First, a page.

“So many people at Channel 20 who got out of
the business and went to work for the state government doubled their
salary,” he says. “There is a huge misconception that TV pays
well when it really doesn’t.”
McEntyre has since taken an anchor position in Columbus, a move for which he has planned his entire career. Reflecting on his job in Springfield, he says he’s grateful for the lessons he learned while working with a smaller budget and older equipment.
markets, photographers edit their own tape, removing a large burden from
the reporters, and news trucks often contain equipment that reporters can
use to write their stories instead of returning to the station to meet
deadlines. In Springfield, McEntyre says, reporters don’t have those
One of McEntyre’s biggest challenges at WICS
was covering City Council at 6 p.m. on Tuesday nights. If a meeting ran
long, he was forced to race back to the news station, log his sound bites
and interviews, write the story, edit his tape, and then drive back out to
City Hall for a live report on the 10 p.m. newscast. He laughs when he
admits that speed zones on Cook Street were usually no obstacle.
“You learn to do more with less,”
McEntyre says. “You have to be resourceful and have to learn how to
crank it out in less-than-ideal circumstances.”
As cameras and equipment get smaller and less
expensive, the television-news business is demonstrating a trend called
“one-man banding.” News directors are looking to hire employees
with multitasking experience, those who can both report and photograph the
news. They would argue that it’s more cost-efficient, because
it’s one person doing the job of two, but others say quality is being
tossed out the window.
Nathan Mihelich, who now works as the director of
communications with the Dominican Sisters of Springfield, was hired by WICS
as one of these one-man bands. He says he wanted to report stories that he
felt really mattered to people in Springfield but often found himself being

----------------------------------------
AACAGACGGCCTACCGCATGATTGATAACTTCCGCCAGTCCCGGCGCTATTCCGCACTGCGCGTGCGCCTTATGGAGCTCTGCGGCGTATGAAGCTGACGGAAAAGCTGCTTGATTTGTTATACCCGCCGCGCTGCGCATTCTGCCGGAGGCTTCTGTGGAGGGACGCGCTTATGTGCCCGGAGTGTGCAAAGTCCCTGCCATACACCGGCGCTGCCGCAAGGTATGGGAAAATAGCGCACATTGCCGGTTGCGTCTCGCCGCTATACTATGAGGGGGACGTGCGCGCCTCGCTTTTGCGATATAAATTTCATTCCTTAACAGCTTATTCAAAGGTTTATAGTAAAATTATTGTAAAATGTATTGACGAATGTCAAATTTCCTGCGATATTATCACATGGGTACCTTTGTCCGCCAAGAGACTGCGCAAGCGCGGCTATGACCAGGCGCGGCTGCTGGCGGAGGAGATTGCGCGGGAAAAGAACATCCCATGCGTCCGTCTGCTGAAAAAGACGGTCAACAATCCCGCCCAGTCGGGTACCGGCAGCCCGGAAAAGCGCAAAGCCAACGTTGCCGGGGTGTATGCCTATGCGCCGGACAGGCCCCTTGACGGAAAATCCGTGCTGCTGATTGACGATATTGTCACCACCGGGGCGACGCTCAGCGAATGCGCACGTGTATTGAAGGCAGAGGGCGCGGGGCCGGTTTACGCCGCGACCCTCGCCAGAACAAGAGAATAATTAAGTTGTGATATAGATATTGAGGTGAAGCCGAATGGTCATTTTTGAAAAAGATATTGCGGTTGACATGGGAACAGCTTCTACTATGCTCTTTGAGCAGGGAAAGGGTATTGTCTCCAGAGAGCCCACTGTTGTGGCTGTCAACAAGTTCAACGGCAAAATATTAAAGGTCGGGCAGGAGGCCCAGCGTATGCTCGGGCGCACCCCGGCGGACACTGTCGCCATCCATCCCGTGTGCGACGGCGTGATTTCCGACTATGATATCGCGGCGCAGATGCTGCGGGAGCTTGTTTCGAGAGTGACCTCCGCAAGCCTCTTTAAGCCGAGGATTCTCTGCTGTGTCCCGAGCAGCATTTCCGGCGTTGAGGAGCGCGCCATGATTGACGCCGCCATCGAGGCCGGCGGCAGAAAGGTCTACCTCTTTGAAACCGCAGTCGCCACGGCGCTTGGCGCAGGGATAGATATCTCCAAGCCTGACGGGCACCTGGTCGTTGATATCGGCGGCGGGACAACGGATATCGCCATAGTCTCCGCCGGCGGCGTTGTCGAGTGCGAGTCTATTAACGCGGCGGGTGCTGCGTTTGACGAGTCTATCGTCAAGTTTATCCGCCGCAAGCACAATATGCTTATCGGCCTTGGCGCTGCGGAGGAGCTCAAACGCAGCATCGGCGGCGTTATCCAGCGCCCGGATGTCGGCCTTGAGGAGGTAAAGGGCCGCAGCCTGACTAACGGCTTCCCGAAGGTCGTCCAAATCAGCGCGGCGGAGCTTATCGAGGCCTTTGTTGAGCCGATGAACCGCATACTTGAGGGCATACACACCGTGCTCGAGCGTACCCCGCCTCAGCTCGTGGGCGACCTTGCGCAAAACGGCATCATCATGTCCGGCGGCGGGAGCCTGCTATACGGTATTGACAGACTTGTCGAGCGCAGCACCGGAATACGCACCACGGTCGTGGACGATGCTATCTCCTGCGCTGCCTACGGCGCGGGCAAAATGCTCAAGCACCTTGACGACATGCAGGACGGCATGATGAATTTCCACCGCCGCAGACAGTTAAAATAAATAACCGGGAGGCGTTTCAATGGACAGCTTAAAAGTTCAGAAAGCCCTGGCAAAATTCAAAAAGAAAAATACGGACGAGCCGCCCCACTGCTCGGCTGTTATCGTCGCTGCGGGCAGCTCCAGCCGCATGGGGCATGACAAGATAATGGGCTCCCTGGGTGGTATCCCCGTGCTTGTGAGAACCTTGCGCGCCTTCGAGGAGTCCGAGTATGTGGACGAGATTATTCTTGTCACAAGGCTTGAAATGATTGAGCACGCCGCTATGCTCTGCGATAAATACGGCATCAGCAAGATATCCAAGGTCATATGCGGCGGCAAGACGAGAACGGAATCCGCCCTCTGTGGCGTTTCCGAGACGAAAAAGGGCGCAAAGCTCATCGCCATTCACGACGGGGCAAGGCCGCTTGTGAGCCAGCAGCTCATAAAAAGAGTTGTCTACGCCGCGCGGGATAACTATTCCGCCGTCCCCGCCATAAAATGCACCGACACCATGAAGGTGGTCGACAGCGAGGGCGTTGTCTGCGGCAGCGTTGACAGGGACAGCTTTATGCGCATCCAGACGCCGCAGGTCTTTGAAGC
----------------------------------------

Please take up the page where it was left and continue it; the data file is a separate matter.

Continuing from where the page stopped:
pushed in other directions. Last year he was working on a timely story
about Ameren and its contributions to local politicians when local electric
rates were skyrocketing — but because he was a combo
reporter/photographer he was sent by the news director on other assignments
that he calls “trivial and time-filling.”
“I couldn’t focus on research, because
they had me shoot a car wreck that no one was injured in or report on a
fire in someone’s garage,” Mihelich says.
Mihelich will teach a new television-production
course at Benedictine University/Springfield College in the spring, and he
says he will use his experiences at WICS and other news stations to teach
students about the value of investigative reporting, the importance of
quality rather than quantity, and how to turn a story into a presentable
piece that people care about and may act upon.
Reporters say that these days quality is almost always sacrificed to cost cuts and time constraints in the television-news industry. They are sometimes asked to write and edit three or four stories a day, each usually required to fit in the space of one minute, 15 seconds, or one minute, 30 seconds. They focus much of their attention on press releases or news conferences and aren’t given much time to devote to investigative stories.
“How much research can I put into them if I am
basically given an hour or two to throw a story together?” Thoma
says. “I’m going to go with the first person that will talk
with me on camera, and I’m going to try to spin that story around
Thoma now calls himself a cynic.
He was forced out of television news when WICS didn’t renew his contract, and he says that he plans never to return. He’s done everything from giving up three-quarters of his salary to follow his dream to changing his hair color from gray to black to satisfy news directors — but, as he contends, he knew from the beginning that it was all part of the business.
“What everybody who goes into TV hopes to
become is the next Dan Rather or the next Anderson Cooper,” Thoma
says. “Everybody wants to be the next big thing — but
unfortunately there’s only one Mick Jagger in the Rolling Stones, and
the odds that you’re going to replace him are slim to none. “But you roll the dice and you take that